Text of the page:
- Randy Sakagawa, a junior in Mechanical Engineering, will work with mentor Dr. Mehrdad Ghasemi Nejhad of the Department of Mechanical Engineering on the fundamentals of piezoelectric and composite materials and the use of these advanced materials for space structures.. Randy's focus will be on the lateral vibration suppression and precision positioning of Active Composite Panels. His project is titled "Design, Analysis, Manufacture, and Testing of Active Composite Panel Prototypes with Embedded Sensors/Actuators and Vibration Suppression and Precision Positioning Capabilities."
- Cory Soon, a junior in Mechanical Engineering, will work with composite and piezoelectric materials with mentor Dr. Mehrdad Ghasemi Nejhad of the Department of Mechanical Engineering. Cory's project, titled "Integration of Active Composite Struts and Panels into an Adaptive Platform for Vibration Suppression and Precision Positioning," is part of a larger research program, including former Space Grant Fellows, to test and monitor structural positioning performance of metals for intelligent aeronautical and aerospace structures.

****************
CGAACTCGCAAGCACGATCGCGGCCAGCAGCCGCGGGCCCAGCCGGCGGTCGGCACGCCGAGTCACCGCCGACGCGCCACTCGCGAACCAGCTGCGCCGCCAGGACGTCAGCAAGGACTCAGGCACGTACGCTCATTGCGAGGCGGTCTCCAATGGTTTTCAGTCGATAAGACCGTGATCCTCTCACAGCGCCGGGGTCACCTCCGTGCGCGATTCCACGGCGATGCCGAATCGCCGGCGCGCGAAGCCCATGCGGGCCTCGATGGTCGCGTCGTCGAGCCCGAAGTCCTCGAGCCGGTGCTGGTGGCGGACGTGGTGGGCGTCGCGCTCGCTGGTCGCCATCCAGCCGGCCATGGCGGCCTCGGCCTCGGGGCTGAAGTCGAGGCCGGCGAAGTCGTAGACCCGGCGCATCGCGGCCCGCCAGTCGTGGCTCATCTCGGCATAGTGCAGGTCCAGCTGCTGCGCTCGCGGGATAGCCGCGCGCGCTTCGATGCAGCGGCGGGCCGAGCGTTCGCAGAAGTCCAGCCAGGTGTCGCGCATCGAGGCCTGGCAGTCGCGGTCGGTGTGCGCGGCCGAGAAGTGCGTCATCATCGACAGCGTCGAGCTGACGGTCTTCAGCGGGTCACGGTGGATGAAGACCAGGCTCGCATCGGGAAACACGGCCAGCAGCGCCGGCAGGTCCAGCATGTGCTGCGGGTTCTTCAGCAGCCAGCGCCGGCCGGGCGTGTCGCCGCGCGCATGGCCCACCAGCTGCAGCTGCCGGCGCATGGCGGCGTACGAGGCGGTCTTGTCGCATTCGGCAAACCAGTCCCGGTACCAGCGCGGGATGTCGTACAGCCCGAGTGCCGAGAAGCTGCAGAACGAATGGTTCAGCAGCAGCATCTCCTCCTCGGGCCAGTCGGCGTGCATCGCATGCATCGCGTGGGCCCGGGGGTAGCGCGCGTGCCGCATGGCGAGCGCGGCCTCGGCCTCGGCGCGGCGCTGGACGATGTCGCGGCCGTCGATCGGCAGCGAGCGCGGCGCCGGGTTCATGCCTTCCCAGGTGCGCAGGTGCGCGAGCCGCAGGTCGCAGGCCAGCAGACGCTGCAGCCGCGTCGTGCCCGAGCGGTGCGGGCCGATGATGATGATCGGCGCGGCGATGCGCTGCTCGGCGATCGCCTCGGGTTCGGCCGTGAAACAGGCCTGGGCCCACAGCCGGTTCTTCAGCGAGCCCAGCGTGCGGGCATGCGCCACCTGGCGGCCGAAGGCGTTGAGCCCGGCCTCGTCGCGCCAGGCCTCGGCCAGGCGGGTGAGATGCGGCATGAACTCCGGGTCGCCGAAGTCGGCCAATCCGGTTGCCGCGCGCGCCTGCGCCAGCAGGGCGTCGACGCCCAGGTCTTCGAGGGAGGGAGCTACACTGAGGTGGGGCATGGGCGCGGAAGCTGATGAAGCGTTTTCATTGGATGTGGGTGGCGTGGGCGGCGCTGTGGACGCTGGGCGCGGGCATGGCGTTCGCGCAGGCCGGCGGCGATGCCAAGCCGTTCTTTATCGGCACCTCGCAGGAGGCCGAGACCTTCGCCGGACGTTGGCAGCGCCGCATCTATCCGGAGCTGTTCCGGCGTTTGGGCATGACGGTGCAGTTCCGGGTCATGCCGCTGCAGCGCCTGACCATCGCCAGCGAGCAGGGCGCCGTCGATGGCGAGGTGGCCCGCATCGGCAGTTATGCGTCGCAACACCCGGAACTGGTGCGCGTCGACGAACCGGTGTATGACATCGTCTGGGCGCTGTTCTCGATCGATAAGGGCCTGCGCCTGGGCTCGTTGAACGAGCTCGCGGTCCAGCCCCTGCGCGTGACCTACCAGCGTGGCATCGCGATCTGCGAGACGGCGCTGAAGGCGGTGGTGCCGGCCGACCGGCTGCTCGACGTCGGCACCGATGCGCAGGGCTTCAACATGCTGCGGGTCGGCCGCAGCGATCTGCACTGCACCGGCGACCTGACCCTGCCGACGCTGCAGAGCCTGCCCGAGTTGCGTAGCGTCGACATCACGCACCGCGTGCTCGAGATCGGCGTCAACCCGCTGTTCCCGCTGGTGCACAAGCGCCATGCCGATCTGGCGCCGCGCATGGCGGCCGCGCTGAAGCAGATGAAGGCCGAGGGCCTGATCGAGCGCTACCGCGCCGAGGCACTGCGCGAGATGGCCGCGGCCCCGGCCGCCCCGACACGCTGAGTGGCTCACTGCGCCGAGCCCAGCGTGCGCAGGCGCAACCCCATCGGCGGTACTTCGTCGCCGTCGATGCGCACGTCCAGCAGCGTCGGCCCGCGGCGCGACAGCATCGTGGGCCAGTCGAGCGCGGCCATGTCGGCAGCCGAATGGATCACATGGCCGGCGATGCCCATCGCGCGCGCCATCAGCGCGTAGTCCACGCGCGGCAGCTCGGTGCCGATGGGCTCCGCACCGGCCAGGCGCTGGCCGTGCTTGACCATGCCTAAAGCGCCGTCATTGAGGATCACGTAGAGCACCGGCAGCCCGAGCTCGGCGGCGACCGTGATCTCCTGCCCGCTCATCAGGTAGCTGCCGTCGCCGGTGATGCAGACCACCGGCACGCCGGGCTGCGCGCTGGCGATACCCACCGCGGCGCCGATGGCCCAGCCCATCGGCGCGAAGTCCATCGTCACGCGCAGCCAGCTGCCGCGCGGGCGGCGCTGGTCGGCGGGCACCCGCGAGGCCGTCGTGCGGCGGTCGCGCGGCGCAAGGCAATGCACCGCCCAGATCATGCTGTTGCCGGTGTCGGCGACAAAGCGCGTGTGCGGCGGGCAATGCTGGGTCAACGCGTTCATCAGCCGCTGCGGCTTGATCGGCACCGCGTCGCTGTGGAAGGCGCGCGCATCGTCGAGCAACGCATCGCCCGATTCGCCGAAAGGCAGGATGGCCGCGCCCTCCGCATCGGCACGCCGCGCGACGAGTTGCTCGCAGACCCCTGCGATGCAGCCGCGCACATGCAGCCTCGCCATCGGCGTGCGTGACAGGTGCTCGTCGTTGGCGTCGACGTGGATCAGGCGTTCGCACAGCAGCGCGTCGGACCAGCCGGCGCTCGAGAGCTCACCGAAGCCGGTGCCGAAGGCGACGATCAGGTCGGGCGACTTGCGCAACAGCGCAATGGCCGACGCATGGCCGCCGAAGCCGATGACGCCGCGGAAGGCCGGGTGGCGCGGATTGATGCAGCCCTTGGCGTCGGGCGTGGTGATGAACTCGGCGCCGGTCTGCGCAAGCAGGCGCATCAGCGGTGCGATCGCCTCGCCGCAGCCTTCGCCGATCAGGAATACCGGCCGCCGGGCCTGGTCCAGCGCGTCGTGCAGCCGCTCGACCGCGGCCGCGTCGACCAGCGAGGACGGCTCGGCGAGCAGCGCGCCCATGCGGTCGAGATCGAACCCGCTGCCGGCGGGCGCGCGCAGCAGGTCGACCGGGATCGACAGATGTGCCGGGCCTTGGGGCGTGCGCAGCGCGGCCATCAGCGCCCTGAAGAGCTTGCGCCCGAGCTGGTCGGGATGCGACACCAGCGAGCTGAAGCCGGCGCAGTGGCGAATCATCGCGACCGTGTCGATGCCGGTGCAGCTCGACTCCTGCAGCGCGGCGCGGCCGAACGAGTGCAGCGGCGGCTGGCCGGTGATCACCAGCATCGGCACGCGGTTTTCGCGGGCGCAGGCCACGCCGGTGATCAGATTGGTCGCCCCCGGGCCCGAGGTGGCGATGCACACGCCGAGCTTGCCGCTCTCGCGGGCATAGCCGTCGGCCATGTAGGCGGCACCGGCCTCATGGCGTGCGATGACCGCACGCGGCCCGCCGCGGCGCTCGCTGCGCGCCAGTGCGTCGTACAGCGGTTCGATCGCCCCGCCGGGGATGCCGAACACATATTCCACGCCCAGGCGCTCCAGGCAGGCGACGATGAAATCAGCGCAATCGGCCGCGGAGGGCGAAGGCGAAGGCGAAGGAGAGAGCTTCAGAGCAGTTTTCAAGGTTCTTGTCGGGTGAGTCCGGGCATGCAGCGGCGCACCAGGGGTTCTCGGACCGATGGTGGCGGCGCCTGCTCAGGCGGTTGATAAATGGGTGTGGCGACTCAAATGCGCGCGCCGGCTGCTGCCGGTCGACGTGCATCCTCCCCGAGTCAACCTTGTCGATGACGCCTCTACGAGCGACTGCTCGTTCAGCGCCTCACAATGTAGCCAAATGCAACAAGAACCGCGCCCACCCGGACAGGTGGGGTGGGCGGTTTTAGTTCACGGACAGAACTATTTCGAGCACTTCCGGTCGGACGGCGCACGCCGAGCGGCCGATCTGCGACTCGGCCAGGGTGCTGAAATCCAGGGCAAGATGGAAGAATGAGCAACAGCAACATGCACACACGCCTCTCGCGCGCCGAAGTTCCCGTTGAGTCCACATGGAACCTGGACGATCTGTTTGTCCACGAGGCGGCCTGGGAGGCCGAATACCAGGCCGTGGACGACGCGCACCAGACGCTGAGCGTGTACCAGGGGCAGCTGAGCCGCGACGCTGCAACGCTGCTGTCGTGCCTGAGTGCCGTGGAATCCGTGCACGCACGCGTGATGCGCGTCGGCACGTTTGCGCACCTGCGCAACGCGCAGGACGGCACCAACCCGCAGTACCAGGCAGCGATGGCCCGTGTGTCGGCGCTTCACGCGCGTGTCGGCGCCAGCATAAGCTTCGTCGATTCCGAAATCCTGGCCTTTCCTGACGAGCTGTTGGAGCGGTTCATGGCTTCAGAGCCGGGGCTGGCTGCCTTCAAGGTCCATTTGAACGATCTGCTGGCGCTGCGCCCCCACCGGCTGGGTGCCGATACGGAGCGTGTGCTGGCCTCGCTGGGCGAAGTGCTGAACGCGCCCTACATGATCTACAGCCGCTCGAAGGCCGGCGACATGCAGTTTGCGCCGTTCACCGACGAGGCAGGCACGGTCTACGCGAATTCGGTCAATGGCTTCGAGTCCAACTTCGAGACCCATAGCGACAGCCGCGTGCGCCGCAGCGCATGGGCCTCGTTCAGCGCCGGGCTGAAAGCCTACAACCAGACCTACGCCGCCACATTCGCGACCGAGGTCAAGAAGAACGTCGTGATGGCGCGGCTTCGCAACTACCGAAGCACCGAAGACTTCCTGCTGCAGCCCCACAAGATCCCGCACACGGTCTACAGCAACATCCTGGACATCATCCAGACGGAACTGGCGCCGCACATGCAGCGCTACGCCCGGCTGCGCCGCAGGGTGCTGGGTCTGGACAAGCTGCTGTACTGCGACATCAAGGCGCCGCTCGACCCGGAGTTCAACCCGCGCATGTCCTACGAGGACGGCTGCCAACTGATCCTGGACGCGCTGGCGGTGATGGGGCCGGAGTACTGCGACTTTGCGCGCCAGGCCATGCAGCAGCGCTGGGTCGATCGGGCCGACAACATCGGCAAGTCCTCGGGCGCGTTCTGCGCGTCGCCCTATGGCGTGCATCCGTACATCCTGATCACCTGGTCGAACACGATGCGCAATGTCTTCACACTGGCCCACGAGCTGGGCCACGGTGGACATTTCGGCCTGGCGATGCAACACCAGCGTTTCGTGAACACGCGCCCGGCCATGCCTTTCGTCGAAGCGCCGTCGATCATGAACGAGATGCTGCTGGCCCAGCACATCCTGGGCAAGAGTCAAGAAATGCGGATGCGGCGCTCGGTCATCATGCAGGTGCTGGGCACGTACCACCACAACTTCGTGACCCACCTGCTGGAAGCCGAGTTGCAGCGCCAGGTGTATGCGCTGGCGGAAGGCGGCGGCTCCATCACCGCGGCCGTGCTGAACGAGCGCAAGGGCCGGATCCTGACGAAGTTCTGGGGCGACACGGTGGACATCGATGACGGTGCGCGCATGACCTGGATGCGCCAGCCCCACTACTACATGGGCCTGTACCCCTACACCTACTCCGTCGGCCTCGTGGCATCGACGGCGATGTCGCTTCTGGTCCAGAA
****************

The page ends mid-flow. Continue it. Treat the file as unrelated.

- Daniel Garrett, a senior in Marine Science, will use remote sensing data to investigate possible increased sea surface temperatures and surface chlorophyll concentrations at active eruption sites along the southeast coast of the Big Island. Daniel's project, titled "The Use of MODIS and In-Situ Data to Study the Relationship of Primary Productivity to Lava Inputs off the Southeast Coast of Hawaii" will be conducted under the direction of mentor, Dr. Michael Parsons of the Department of Marine Science.
- Jennifer Halsted, a senior in Astronomy, will work with mentor, Dr. Michael West of the Department of Physics and Astronomy, to analyze digital images from the Keck I observatory of structures and colors within a unique star pile. Jennifer's research, titled "'Starpile' in Abell 545" will involve data reduction using the IRAF astronomy software to determine the stellar population, magnitude, and structure of the star pile. This data should lead to a clearer understanding of the origin of the star pile as a possible accumulation of stellar remnants from a tidally disrupted galaxy or from multiple colliding galaxies.